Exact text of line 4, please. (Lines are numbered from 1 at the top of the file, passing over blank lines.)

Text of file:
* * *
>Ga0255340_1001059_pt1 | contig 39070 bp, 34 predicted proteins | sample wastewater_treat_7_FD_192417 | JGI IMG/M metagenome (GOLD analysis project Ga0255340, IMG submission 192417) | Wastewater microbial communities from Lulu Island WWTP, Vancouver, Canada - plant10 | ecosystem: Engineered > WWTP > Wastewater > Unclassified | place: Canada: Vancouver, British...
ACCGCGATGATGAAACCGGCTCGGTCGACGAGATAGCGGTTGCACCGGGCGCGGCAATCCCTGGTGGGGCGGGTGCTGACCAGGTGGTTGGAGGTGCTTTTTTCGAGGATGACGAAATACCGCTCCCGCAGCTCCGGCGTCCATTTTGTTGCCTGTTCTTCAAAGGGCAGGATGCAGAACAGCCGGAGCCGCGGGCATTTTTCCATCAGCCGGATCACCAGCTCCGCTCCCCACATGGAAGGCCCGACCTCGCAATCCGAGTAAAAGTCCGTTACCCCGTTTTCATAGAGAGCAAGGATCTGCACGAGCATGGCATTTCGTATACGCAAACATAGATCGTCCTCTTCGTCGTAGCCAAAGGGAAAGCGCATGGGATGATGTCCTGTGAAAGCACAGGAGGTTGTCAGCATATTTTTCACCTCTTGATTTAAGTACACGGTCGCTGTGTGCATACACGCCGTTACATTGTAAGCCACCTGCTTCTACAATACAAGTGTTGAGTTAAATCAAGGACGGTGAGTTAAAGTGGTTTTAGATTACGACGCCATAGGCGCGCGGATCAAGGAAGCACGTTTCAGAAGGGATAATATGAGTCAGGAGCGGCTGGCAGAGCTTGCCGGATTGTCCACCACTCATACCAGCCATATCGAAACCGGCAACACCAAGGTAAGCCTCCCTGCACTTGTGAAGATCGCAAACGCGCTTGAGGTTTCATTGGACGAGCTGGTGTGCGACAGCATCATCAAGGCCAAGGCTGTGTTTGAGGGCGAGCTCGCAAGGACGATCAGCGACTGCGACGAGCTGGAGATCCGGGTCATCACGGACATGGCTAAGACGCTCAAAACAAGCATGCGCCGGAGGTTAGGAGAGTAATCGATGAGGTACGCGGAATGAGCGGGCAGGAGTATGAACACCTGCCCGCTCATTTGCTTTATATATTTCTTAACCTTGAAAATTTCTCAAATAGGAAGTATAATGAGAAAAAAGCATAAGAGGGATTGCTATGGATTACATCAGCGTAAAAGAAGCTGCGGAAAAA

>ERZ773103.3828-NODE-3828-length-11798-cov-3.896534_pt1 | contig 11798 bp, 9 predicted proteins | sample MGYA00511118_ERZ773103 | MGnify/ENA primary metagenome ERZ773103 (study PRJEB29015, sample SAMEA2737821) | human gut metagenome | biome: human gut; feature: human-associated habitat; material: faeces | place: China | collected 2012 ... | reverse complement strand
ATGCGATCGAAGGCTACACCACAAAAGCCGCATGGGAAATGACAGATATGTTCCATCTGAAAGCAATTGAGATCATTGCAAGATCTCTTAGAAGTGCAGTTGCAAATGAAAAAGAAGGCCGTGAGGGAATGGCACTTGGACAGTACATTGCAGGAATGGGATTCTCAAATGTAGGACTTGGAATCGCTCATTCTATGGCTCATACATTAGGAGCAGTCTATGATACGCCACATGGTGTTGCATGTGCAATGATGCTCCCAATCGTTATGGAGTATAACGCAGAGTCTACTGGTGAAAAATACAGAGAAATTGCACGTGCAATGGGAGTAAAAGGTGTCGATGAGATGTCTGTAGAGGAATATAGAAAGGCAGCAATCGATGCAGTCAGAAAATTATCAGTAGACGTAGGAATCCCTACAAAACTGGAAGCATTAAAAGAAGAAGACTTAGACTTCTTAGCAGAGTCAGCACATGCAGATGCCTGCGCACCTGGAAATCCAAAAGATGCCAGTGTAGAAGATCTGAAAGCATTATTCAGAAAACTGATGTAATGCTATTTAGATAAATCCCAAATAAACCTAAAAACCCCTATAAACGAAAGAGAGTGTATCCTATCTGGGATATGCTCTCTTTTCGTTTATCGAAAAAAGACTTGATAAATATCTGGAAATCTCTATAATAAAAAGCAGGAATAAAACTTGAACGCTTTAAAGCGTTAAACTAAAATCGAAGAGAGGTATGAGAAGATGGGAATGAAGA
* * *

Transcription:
ATGCGATCGAAGGCTACACCACAAAAGCCGCATGGGAAATGACAGATATGTTCCATCTGAAAGCAATTGAGATCATTGCAAGATCTCTTAGAAGTGCAGTTGCAAATGAAAAAGAAGGCCGTGAGGGAATGGCACTTGGACAGTACATTGCAGGAATGGGATTCTCAAATGTAGGACTTGGAATCGCTCATTCTATGGCTCATACATTAGGAGCAGTCTATGATACGCCACATGGTGTTGCATGTGCAATGATGCTCCCAATCGTTATGGAGTATAACGCAGAGTCTACTGGTGAAAAATACAGAGAAATTGCACGTGCAATGGGAGTAAAAGGTGTCGATGAGATGTCTGTAGAGGAATATAGAAAGGCAGCAATCGATGCAGTCAGAAAATTATCAGTAGACGTAGGAATCCCTACAAAACTGGAAGCATTAAAAGAAGAAGACTTAGACTTCTTAGCAGAGTCAGCACATGCAGATGCCTGCGCACCTGGAAATCCAAAAGATGCCAGTGTAGAAGATCTGAAAGCATTATTCAGAAAACTGATGTAATGCTATTTAGATAAATCCCAAATAAACCTAAAAACCCCTATAAACGAAAGAGAGTGTATCCTATCTGGGATATGCTCTCTTTTCGTTTATCGAAAAAAGACTTGATAAATATCTGGAAATCTCTATAATAAAAAGCAGGAATAAAACTTGAACGCTTTAAAGCGTTAAACTAAAATCGAAGAGAGGTATGAGAAGATGGGAATGAAGA